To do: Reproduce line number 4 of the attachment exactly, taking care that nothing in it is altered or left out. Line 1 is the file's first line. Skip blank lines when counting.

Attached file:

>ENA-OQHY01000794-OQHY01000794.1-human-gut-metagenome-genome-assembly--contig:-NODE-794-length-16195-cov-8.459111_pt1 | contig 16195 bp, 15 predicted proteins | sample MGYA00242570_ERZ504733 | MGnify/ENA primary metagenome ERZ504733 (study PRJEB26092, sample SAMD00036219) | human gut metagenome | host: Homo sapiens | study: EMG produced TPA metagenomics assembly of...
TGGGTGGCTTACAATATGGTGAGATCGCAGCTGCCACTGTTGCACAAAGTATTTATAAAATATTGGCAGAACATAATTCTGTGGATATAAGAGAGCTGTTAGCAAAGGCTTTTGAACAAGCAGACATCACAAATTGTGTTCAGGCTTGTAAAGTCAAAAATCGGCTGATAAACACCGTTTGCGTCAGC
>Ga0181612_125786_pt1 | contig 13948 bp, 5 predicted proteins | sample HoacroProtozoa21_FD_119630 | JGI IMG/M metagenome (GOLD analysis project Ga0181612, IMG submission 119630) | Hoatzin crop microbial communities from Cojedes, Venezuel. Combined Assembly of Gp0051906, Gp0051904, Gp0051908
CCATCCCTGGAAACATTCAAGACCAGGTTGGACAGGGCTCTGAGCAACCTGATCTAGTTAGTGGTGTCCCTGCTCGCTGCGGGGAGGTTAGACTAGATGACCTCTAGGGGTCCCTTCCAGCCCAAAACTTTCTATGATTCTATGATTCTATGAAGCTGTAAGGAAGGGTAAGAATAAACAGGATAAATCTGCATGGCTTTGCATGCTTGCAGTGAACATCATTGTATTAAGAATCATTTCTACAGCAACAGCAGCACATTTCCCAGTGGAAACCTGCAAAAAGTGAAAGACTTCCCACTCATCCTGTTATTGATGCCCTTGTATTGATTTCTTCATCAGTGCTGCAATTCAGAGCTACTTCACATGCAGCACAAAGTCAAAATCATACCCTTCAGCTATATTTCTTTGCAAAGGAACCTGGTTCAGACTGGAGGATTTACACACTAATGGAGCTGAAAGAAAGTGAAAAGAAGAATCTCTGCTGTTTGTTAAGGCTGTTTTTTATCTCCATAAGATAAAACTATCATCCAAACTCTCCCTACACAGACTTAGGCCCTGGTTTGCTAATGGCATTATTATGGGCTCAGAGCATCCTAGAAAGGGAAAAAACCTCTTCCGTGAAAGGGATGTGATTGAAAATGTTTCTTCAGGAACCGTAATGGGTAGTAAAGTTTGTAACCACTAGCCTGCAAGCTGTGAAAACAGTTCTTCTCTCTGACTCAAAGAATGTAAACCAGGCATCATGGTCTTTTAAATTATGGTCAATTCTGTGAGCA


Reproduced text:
CCATCCCTGGAAACATTCAAGACCAGGTTGGACAGGGCTCTGAGCAACCTGATCTAGTTAGTGGTGTCCCTGCTCGCTGCGGGGAGGTTAGACTAGATGACCTCTAGGGGTCCCTTCCAGCCCAAAACTTTCTATGATTCTATGATTCTATGAAGCTGTAAGGAAGGGTAAGAATAAACAGGATAAATCTGCATGGCTTTGCATGCTTGCAGTGAACATCATTGTATTAAGAATCATTTCTACAGCAACAGCAGCACATTTCCCAGTGGAAACCTGCAAAAAGTGAAAGACTTCCCACTCATCCTGTTATTGATGCCCTTGTATTGATTTCTTCATCAGTGCTGCAATTCAGAGCTACTTCACATGCAGCACAAAGTCAAAATCATACCCTTCAGCTATATTTCTTTGCAAAGGAACCTGGTTCAGACTGGAGGATTTACACACTAATGGAGCTGAAAGAAAGTGAAAAGAAGAATCTCTGCTGTTTGTTAAGGCTGTTTTTTATCTCCATAAGATAAAACTATCATCCAAACTCTCCCTACACAGACTTAGGCCCTGGTTTGCTAATGGCATTATTATGGGCTCAGAGCATCCTAGAAAGGGAAAAAACCTCTTCCGTGAAAGGGATGTGATTGAAAATGTTTCTTCAGGAACCGTAATGGGTAGTAAAGTTTGTAACCACTAGCCTGCAAGCTGTGAAAACAGTTCTTCTCTCTGACTCAAAGAATGTAAACCAGGCATCATGGTCTTTTAAATTATGGTCAATTCTGTGAGCA